Regardless of which scenario unfolds, investors can expect the Fed and other global central banks to continue to play an influential role in driving the performance of assets via stimulus and sentiment. We can use our Multi-Asset Class Strategies (MACS) models to trace the impact of the Fed’s “pivot” via these channels. Since December, falling global government bond yields and concomitant positive sentiment, evidenced by narrowing credit spreads, contributed to a markedly better outlook for risk assets such as equities and commodities. According to our models, the outlook for the U.S. dollar improved as well, driven mostly by positive sentiment and despite a partial offset from falling yields’ depressive effect on carry. At the same time, our developed market bonds outlook deteriorated sharply, driven by lower real yields, flatter curves, and the higher growth and inflation expectations associated with the positive sentiment in equities and commodities. (See Figures 5 and 6.)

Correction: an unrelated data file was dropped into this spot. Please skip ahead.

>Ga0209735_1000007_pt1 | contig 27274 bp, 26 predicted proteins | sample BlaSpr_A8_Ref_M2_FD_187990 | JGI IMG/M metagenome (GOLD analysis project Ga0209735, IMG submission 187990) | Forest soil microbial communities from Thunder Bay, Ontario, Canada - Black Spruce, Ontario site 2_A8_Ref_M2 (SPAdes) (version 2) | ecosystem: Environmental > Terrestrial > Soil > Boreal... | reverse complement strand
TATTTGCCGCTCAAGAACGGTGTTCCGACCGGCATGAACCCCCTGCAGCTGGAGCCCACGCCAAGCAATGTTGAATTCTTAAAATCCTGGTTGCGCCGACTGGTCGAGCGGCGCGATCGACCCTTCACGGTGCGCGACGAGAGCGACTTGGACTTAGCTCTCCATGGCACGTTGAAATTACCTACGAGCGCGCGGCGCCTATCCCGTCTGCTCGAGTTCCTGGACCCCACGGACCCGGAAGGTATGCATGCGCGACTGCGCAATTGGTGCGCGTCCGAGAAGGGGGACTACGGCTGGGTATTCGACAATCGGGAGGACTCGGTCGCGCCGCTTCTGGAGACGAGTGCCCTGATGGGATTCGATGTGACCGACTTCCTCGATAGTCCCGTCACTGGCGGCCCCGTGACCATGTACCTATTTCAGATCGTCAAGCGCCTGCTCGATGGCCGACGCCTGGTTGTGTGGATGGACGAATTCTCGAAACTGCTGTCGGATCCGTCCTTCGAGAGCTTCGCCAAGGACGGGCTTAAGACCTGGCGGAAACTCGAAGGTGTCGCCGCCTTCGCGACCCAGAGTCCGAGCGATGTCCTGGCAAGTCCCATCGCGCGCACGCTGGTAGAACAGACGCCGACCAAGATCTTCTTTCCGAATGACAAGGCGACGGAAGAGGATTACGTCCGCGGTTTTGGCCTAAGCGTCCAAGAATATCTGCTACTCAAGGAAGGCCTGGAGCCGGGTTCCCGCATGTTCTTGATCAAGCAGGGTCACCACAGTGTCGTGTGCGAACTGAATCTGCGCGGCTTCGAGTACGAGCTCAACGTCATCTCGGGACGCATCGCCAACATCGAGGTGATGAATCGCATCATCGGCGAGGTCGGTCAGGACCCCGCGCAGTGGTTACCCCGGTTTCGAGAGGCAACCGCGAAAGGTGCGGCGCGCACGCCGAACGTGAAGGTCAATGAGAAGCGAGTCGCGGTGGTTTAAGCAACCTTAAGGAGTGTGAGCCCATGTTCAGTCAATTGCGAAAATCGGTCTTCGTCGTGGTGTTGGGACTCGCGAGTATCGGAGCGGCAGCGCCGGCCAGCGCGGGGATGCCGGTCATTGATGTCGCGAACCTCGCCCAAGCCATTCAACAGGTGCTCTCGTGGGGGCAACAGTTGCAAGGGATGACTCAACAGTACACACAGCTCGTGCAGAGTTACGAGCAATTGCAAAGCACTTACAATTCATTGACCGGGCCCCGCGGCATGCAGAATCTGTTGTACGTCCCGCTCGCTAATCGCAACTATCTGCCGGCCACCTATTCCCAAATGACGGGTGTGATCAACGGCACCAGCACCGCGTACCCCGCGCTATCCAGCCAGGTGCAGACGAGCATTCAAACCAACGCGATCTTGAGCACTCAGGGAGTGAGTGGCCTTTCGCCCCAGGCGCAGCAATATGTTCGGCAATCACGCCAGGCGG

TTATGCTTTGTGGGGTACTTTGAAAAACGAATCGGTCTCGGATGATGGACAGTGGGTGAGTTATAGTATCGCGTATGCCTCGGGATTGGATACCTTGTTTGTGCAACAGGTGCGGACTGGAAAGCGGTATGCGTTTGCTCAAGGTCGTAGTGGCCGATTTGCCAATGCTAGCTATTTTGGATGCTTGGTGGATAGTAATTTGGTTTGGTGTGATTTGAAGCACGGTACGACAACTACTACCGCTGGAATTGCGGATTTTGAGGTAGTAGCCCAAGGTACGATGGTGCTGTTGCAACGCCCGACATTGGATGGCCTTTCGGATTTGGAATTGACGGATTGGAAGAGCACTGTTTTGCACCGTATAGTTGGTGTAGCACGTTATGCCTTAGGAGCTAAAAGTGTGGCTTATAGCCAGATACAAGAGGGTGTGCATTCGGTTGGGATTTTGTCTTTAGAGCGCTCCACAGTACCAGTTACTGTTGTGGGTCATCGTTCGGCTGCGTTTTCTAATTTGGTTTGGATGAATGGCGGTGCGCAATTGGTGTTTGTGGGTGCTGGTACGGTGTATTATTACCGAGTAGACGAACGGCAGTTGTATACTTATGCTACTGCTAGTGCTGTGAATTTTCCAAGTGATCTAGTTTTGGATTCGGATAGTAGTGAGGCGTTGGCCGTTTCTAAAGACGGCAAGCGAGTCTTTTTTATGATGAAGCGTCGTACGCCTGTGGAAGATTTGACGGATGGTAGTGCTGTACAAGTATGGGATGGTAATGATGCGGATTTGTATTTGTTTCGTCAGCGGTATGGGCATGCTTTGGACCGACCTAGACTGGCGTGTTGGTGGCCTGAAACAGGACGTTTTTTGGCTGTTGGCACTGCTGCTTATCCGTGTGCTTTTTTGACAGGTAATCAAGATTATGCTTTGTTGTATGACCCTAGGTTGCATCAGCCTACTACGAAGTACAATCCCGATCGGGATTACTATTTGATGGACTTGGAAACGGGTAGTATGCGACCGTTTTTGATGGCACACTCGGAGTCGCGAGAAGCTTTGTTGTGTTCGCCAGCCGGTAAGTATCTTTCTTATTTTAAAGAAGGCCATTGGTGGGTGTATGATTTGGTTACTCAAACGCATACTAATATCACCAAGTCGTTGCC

Declining long-term yields and flattening yield curves, however, suggest that slower growth and lower inflation may lie ahead, a view that appears inconsistent with one implied by strengthening equity markets, rising commodities, and improving credit conditions. An outcome that would reconcile the conflict would be lower, yet positive, growth. A material shift towards further easing by global central banks, led by the Fed and the ECB, and ongoing monetary and fiscal stimulus by the BOJ, the PBOC, and other major emerging central banks may have moderated a sharp downturn in global growth prospects and, once again, engendered a tailwind for financial assets.

Figure 1: Historical tightening regimes

Figure 1